By Neil Schulman
Long Branch — Proposals for the beachfront redevelopment zones continue to come in. The latest one is for a 40-unit, six-story apartment building at 345 Ocean Boulevard.
At Tuesday’s City Council meeting, officials saw a presentation by architect Jim Monteforte describing the proposal for the building, to go on currently vacant land between Ocean Boulevard and Ocean Avenue.
All apartments would be two- or three-bedroom units, and all would have an oceanfront view, Monteforte said. They would range in size from 1,300 to 2,400 square feet. The building would be terraced.
The effect, Monteforte said, would be like an “Italianesque mountainside, where you see all the houses come out of the mountain.”
There would also be trellises around the building, to provide some privacy from neighbors, and to focus the views to the ocean.
The building would have 81 parking spaces — the city’s redevelopment plans require two paces per unit. Ten would be in the courtyard; the rest would be located under the building.
Because the property is in a redevelopment zone, City Attorney James Aaron said the next step will be to get a developer’s agreement created for council to approve. After that, the project can be presented to the Planning Board.
City Administrator Howard Woolley said he hoped to be able to give the group at least conditional designation as developer quickly, because it’s moving rapidly.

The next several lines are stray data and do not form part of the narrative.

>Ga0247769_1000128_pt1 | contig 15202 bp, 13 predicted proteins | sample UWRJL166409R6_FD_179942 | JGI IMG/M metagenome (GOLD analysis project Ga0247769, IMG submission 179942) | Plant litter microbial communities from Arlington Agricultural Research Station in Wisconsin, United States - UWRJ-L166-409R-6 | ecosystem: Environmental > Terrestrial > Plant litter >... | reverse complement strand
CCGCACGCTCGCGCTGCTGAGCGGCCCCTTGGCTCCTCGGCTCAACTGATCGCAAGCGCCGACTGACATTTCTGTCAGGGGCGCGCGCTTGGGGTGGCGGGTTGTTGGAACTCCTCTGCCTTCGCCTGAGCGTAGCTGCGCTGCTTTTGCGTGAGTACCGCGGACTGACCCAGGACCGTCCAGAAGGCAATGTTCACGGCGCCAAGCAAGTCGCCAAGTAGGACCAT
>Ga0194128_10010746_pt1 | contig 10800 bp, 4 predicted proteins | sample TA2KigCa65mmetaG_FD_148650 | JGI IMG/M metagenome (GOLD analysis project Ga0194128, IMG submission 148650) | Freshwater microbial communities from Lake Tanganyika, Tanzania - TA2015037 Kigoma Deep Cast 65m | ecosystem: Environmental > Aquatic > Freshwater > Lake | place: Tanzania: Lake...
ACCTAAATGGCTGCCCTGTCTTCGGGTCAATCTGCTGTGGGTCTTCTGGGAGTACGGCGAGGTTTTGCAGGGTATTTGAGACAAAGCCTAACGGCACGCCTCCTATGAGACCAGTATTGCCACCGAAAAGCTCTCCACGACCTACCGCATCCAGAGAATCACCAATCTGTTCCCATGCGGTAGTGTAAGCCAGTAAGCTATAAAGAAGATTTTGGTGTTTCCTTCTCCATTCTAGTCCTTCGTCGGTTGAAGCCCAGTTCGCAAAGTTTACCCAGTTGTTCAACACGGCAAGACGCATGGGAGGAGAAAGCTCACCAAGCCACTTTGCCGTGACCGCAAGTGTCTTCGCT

“They’ve gotten further, faster, than any (other) developer,” he said.
Shuttles still not breaking even
The EZ Ride Shuttles used in Long Branch still are not making money, which might be an issue when the federal subsidies expire in a year.
Council has renewed the contract for year-round service.
Jake Jones, Director of Community and Economic Development, said that the most frequent users of the shuttle are Monmouth University students, who get on free with student ID.
The university will be reimbursing Long Branch $3,000 for the service, but that still isn’t enough to make it profitable, Jones said.
The shuttle route includes the dorms located in West End and Monmouth University. It also stops at several locations along the oceanfront, the railroad train station, and other areas, set by where the ridership is.
Jones said that last year the city tried to get local companies to buy advertising on the shuttle to offset the costs, with little success. Only one business was willing to sponsor it.
City Administrator Howard Woolley said that if at all possible, they don’t want to see the shuttle go away when federal funds dry up.
“We want to put our heads together and see if we can find something to support it,” he said.